I have a two new microSD cards and I'm going to use them for overflow storage and Timemachine using macOS Catalina.

They have exFAT now.

Q. Is there any advantage to formatting them in any other format? Specifically looking at safety as I've lost files on another microSD that is using exFAT. The files were lost, yet the drive was still seen and some files came back. So I'm looking for any file system that is safer or can recover lost files better than others.


Is there any advantage to formatting them in any other format?

There is no advantage of one over the other in terms of speed, reliability, or (as you put it) "safety."

As far as speed goes, the fastest SD card isn't even close to USB 2.0 speeds so your USB port won't make any difference.

As to format, it's more for convenience; ExFAT allows the highest degree of transfer-ability between platforms. JHFS+ gives you the best compatibility with macOS as NTFS will do the same with Windows. It's all a personal preference.

Recover-ability (of data) has more to do with whether or not the card can be physically read or not. Data loss on SD cards is either due to the card failing or the device glitching causing data corruption. If the card can be read, your chances of data recovery are good. If the card failed, no software or file format would overcome a physical failure.

Specifically looking at safety as I've lost files on another microSD that is using exFAT.

You need to look at a different technology. SD cards are notorious for failing, thus the dual slots in DSLR cameras (or the very regimented backup workflow).

SD cards have their place and work wonders when used as designed. However, if you're using this to augment storage in someway, you need to look at a different solution like an external USB 3 SSD drive or a Thunderbolt drive/array

  • OP mentioned using with Time Machine. Doesn't that demand HFS+ ? (But I think capacity of a USB drive is not appropriate for Time Machine.)
    – WGroleau
    Jul 7 '20 at 6:57
  • @WGroleau - he also mentioned overflow storage. But for TM, (locally connected) it must be HFS+ This is why I put in my last two paragraphs.
    – Allan
    Jul 7 '20 at 8:24

Yes, different file system have different advantages.


For example if you compare your current ExFAT with the macOS standard file format APFS or the older HFS+, you could gain several advantages by switching:

In terms of safety against "lost files" (where the drive is actually still good) both APFS and HFS+ have the advantage of being journaled file systems. This means that they track changes to metadata (i.e. not the file contents) in a form of log on the drive.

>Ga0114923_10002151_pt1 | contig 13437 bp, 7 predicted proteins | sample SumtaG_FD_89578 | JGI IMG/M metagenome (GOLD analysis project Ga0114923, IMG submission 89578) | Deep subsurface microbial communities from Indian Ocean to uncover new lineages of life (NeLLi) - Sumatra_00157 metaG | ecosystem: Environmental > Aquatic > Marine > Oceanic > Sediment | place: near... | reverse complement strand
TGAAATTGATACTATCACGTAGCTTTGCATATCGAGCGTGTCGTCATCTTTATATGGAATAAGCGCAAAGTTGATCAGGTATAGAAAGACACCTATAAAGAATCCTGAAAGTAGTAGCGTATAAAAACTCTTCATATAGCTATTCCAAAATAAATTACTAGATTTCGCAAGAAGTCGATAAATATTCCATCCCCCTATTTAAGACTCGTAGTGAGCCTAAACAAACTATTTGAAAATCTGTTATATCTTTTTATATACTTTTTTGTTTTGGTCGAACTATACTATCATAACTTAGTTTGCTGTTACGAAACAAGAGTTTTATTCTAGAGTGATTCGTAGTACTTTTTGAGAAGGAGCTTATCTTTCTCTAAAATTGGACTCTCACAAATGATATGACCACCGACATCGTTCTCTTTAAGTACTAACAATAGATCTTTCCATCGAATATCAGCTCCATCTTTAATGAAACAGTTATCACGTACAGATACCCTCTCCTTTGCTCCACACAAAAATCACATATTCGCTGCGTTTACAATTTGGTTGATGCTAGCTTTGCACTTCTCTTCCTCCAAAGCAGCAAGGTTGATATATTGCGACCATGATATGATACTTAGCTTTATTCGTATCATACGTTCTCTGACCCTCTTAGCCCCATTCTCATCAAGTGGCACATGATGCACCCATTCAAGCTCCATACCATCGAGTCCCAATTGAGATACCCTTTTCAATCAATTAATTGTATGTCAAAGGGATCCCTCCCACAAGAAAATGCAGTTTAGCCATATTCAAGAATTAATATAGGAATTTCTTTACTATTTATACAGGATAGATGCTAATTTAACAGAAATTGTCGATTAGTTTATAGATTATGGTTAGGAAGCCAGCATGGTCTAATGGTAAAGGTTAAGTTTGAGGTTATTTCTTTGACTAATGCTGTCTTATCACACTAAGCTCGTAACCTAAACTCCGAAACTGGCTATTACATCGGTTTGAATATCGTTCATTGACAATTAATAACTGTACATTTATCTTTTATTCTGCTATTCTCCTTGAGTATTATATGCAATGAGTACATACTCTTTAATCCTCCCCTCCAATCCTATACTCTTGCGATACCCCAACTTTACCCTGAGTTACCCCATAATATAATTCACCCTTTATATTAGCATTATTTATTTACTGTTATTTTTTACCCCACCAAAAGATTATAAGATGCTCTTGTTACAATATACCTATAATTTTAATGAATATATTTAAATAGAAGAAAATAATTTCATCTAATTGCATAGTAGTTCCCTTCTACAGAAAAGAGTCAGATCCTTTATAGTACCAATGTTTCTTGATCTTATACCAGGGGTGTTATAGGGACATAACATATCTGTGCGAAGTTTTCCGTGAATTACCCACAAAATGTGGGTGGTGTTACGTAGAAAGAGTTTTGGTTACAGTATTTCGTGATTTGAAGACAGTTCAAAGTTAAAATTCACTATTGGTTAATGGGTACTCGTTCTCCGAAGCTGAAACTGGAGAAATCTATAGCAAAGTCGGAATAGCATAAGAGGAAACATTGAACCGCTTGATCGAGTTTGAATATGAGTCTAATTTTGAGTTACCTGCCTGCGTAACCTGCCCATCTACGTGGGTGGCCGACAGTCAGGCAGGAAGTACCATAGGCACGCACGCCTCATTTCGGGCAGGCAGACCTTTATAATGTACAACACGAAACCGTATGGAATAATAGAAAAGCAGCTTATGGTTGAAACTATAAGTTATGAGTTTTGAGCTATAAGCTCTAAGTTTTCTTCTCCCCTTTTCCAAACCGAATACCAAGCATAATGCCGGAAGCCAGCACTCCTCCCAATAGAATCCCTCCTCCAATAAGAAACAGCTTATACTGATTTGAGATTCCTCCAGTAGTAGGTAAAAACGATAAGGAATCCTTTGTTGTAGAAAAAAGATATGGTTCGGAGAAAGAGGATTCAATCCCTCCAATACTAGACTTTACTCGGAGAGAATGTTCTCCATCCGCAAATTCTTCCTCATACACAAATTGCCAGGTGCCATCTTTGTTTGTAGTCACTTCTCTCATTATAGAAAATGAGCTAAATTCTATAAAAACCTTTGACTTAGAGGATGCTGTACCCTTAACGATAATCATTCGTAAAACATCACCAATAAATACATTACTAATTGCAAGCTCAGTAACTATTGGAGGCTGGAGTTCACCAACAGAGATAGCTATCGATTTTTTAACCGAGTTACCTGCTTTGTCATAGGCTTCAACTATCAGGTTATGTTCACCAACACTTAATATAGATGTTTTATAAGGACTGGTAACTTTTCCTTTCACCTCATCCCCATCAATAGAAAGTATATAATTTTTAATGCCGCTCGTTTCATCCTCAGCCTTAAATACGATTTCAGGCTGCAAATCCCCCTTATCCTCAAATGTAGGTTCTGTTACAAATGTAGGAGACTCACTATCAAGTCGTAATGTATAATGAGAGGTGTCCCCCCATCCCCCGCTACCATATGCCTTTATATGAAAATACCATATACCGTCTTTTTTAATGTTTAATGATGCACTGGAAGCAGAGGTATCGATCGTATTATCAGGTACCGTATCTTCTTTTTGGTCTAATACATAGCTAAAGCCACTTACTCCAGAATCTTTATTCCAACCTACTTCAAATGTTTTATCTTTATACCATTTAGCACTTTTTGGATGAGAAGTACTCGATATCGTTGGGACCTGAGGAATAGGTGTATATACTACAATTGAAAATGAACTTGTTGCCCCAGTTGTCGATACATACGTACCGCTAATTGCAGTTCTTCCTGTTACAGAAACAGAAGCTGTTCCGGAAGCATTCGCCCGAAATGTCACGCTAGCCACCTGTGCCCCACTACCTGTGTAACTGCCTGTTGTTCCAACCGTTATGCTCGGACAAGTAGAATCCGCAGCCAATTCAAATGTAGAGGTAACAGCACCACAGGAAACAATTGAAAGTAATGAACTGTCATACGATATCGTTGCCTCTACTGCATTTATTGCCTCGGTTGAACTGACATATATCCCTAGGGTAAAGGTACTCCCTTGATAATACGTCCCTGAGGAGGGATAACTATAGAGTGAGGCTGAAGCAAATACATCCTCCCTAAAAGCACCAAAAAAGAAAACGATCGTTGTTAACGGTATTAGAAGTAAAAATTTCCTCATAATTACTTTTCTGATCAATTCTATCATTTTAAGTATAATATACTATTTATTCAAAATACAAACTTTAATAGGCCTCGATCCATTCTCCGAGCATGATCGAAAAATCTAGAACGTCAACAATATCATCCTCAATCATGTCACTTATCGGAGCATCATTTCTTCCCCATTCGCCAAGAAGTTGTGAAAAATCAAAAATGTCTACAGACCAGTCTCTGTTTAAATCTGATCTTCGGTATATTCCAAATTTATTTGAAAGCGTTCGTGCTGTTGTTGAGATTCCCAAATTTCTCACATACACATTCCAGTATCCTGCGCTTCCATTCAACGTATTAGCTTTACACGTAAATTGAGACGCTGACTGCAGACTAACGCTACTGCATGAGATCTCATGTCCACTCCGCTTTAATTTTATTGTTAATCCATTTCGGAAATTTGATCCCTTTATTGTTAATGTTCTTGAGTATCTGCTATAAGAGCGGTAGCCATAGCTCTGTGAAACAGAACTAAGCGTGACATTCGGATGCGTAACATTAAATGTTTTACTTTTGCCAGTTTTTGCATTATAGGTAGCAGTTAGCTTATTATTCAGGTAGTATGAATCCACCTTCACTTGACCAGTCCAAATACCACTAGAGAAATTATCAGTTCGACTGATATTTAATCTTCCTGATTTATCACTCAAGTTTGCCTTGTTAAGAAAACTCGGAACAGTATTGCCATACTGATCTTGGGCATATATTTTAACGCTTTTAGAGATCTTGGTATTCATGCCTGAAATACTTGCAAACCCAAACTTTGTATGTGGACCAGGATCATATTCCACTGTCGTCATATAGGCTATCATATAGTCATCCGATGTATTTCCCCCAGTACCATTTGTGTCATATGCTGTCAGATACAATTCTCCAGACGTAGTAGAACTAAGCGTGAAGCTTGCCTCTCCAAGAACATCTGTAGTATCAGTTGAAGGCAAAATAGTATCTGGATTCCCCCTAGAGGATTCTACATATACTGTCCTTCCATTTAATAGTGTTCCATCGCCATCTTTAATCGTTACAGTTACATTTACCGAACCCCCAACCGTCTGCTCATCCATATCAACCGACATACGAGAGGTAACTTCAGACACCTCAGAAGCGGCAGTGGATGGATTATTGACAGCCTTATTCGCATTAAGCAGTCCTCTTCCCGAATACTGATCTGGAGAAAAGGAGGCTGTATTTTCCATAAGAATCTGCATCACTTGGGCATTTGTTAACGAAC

This means that if a data transfer is not completed due to for example power loss, yanking out the drive or software error, then the file system can "roll back" the change using the information from the log. Essentially this means that although the file transfer didn't succeed, you wouldn't end up with a corrupted drive and lost access to your files.

If the card is physically damaged or "broken" then no software file system can fix that of course - that's worth keeping in mind. Always keep backups (this is true of any storage medium).

Note that there's a big difference in the quality of SD-card. Don't buy the cheapest ones - they're usually not that reliable. However you can actually get very reliable SD-cards - they're just in a different price range. I've been using industrial SD-cards for many years in a commercial setting where they're exposed to high and low temperatures, vibrations, high endurance (i.e. SLC instead of MLC), etc. and you really need high quality SD-cards in those cases. I've had good experience with cards from Cactus.


One of the disadvantages of APFS/HFS+ is that they're not natively supported by for example Windows. If you try to use the SD-card with Windows, the files won't show up without installing extra drivers and support software.

Regarding your desire to use Time Machine, remember that this requires the drive to be formatted as HFS+ on Catalina or older. On Big Sur you can use APFS.


In terms of safety in a broader perspective, the APFS file system supports full disk encryption. This means that you could have the data on your SD-card encrypted while using it as any other SD-card. If the SD-card is lost at some points, others would not be able to your read your data without your passphrase.


Regarding speed there is a difference between the file systems. A file system such as APFS or HFS+ is usually slightly slower than FAT32 for example as they have to do extra work in terms of saving logs, checksums, etc. However in practical use, the average user wouldn't be able to tell them apart in terms of speed on a modern SD-card.

Modern SD-cards can actually provide data at very high speeds. Today you can easily buy SDXC cards of the UHS-II variety, which have data transfer rates in the range of 300 MB/s (the faster ones cost about 100$ or more depending on capacity - for example cards from Angelbird).

Newer specifications for SD card interfaces have also been released in the even faster UHS-III and even SD Express variety. This could theoretically mean data rates of up to 624 MB/s and 3938 MB/s respectively in the future.

Take note that how you connect the SD card to your Mac can affect performance. Are you using an internal card reader on an older Mac, check which card types it supports. If you're using a USB-connected card reader, ensure that you have a USB 3.0 type in order to support the fastest SD-cards at their full speed. A USB 2.0 connected card reader usually tops off at about 40-50 MB/s, so if you have faster cards than that, you would want a USB 3.0 reader.

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